Monday, September 17, 2012

Getting A Bigger Charge Out Of My Electricity Vendor

Un-Reddy Kilowatt?
I just spent a half hour in an online chat with a customer rep from Houston's largest (and my current) supplier of electricity. Our plan at Our House is up for renewal in a couple of months, and I needed answers to the following apparent conundrum:
  • Our current plan is 100% wind power, as it has been since wind was first made available in Houston;
  • 100% wind power seems to be available to new customers of this company;
  • The company did not mention 100% wind power in its "plans for you" listed in my contract renewal.
The chat was very satisfactory; the rep was polite and helpful. But the result is that the company will not sell me 100% wind power. Period.

Meanwhile, in searching the web for other vendors (I've barely scratched the surface; I made no immediate progress), I ran across an article by Loren Steffy, a generally sane Houston Chronicle business columnist who also writes Fuel Fix, an energy industry blog. (Think: Houston's raison d'être is energy production. Of course there's a major blog for it; actually, several blogs.) Steffy's post, titled nonchalantly "Why the power company makes out like a bandit in Texas," begins like this:
NRG Energy has started making out its Christmas list a little early this year.

In a recent filing, the biggest Houston-area generator of electric power wrote a letter to the North Pole of Deregulation – Public Utilities Commission – to say what it wants: a doubling of the current caps on wholesale electricity prices and adopting what’s known as a capacity market.

Both possibilities have been considered separately to improve reliability for its troubled electric grid, but NRG’s filing is the first suggestion that the PUC do both.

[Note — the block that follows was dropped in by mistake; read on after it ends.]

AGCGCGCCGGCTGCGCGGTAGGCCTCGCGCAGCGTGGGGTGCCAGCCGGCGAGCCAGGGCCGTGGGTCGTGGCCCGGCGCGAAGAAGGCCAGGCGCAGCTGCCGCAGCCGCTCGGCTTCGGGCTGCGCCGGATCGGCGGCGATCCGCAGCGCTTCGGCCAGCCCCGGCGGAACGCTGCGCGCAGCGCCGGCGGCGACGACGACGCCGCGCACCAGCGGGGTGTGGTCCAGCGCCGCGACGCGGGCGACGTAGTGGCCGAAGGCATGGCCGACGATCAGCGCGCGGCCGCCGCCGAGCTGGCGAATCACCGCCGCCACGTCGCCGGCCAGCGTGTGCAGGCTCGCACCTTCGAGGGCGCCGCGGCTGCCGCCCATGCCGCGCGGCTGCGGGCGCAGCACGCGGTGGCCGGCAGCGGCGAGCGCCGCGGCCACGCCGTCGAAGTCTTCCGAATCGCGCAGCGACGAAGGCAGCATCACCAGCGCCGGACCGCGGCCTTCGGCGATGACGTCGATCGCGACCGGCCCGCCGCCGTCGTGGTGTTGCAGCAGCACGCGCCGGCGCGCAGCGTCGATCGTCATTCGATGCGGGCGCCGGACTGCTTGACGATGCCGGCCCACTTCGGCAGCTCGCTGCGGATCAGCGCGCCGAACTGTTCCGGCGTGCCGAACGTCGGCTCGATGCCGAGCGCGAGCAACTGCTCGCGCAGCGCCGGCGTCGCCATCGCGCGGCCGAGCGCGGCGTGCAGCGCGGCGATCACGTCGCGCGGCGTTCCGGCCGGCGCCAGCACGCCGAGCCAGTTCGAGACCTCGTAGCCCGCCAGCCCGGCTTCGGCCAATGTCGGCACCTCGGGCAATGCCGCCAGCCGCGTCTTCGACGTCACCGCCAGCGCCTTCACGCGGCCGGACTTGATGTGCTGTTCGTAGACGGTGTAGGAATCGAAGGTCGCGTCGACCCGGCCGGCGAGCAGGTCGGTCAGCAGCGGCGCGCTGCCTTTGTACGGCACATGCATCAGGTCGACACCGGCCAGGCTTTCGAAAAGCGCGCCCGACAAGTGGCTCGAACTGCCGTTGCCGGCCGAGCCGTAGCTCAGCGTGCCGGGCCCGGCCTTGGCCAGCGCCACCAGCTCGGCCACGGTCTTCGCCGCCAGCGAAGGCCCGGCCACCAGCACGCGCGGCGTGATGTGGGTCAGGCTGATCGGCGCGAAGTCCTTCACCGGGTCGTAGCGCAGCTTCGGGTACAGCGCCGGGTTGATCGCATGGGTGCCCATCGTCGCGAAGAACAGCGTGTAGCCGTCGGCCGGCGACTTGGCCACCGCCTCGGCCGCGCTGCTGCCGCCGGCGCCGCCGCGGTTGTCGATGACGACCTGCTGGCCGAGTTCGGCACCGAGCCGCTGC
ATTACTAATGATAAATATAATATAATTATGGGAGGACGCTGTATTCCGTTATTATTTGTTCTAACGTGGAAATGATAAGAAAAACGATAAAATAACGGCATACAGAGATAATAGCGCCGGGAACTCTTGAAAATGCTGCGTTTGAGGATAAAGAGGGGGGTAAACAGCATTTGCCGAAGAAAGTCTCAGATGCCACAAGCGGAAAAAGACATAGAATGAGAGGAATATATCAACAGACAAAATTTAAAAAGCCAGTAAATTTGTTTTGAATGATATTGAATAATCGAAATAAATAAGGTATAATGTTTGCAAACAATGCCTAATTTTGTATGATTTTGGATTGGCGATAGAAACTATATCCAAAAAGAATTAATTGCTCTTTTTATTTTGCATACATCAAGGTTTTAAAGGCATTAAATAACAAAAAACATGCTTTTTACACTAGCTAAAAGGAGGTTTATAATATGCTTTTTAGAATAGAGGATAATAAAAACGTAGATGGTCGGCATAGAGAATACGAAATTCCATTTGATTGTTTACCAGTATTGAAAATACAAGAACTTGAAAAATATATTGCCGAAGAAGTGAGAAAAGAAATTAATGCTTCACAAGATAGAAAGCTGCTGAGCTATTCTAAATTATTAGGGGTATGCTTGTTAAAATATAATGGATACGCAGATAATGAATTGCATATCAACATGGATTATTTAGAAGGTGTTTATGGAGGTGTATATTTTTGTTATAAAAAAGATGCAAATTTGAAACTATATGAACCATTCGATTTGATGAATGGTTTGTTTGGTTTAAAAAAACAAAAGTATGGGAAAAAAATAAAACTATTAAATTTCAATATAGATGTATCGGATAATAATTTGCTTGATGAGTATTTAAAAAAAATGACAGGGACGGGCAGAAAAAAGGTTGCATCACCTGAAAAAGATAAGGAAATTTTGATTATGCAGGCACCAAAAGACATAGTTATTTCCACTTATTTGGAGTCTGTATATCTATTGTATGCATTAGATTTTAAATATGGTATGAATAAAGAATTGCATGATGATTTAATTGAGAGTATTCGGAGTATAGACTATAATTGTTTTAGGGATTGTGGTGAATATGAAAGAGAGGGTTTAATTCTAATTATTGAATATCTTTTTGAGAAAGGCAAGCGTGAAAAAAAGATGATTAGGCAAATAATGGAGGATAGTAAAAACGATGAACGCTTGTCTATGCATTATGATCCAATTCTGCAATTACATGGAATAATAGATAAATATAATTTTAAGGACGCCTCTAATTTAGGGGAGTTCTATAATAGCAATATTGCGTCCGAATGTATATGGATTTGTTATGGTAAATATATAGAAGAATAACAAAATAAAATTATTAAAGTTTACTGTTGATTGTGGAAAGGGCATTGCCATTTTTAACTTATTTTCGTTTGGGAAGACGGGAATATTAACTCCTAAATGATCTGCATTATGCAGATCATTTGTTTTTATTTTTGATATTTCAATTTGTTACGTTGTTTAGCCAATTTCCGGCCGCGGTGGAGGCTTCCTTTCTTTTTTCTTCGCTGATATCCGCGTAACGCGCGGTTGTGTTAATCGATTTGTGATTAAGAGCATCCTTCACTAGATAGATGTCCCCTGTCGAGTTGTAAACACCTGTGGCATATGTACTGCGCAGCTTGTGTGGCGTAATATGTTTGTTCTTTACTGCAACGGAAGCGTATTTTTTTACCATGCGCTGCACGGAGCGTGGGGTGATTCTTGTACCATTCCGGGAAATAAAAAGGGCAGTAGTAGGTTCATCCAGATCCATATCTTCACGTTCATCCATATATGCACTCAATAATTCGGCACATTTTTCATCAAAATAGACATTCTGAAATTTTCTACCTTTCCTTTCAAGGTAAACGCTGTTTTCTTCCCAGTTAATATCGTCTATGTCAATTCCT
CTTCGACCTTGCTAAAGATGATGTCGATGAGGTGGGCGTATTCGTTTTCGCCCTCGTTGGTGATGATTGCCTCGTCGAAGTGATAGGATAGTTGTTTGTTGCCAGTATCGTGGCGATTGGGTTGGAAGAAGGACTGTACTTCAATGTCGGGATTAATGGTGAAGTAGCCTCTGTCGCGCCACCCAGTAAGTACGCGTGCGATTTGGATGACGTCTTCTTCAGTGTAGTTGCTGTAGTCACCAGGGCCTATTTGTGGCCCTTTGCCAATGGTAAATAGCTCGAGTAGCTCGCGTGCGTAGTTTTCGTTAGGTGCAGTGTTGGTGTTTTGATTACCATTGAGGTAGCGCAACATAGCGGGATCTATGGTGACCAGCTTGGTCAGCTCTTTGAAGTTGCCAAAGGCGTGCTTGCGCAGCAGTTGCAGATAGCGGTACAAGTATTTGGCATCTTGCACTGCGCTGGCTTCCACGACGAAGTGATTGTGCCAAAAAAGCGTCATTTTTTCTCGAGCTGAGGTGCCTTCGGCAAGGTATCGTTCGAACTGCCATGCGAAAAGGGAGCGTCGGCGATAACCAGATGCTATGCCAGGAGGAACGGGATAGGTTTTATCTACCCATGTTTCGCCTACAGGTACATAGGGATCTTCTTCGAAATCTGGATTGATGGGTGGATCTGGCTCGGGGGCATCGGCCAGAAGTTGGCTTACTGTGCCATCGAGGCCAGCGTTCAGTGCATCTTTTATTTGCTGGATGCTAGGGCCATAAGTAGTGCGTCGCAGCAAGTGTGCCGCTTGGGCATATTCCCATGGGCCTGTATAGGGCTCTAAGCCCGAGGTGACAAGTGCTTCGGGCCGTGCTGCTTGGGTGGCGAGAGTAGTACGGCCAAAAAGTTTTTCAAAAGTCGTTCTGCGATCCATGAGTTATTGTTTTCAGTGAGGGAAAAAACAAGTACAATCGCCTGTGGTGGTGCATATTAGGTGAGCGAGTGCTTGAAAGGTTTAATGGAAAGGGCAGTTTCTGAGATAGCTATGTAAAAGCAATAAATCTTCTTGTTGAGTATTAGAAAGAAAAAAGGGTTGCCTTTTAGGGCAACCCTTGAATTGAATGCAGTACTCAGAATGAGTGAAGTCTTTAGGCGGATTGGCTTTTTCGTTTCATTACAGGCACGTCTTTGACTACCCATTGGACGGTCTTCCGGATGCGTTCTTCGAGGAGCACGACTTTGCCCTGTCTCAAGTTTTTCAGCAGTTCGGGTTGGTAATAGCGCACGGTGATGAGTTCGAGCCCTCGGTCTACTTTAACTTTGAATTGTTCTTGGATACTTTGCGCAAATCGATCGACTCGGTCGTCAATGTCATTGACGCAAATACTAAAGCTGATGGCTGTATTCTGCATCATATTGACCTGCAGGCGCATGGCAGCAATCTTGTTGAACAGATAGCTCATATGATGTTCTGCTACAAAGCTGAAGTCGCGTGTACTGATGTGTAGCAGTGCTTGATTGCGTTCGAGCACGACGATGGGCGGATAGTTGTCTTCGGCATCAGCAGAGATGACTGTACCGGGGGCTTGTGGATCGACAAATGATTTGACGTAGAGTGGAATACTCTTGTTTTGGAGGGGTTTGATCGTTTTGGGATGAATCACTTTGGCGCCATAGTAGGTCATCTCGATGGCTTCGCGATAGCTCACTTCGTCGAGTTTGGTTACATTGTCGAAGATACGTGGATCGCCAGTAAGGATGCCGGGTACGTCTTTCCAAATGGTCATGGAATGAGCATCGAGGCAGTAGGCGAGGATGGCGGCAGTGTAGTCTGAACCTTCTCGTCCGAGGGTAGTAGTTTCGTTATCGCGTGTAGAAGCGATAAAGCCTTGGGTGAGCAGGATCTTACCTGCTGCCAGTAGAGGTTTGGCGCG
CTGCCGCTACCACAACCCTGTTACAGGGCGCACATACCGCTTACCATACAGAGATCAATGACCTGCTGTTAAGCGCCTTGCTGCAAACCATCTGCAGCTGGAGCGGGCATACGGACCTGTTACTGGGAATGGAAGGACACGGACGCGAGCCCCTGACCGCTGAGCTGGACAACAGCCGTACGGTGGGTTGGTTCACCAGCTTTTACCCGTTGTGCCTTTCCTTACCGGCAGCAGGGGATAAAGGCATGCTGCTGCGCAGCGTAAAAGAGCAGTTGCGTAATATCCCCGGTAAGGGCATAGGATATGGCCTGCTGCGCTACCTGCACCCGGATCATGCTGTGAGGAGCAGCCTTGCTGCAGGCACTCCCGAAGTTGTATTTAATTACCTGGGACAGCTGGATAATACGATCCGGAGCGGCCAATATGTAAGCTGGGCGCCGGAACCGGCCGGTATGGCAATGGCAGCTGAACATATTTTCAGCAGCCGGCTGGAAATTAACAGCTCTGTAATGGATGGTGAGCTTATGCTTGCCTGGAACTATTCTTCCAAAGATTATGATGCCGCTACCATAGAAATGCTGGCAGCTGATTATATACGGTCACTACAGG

Each option is likely to be expensive, and combined, it could result in higher prices and fewer companies for consumers to choose from in buying electricity.

“It’s outrageous,” said Paul Ring, an independent market analyst who writes the blog Energy Choice Matters. “It’s going to ruin the market.”

It's going to ruin our household budget, too. And not just ours. Houston summers are hotter, for longer, than most places in the country, and air conditioning is not optional: poor people whose electricity is cut off literally die here of dehydration and worse.

My best guess? Our electric vendor decided that there was too little profit in wind power, so they reduced the percentage in the mix in the few contracts remaining, to 20%. Most of our power, to quote GeeDubya, is nu‑ku‑lar.

So now I must shop for another vendor, not really expecting to find one. Welcome to Houston, Texas, energy capital of the nation, where suppliers give the customer exactly what they think s/he should want.

ADDED: how could I have forgotten to mention: the P.U.C. almost always gives the energy companies what they ask for.

1 comment:

  1. Boy, do I ever empathize with you on this one. Dealing with PG&E in California is like taking on the Borg.



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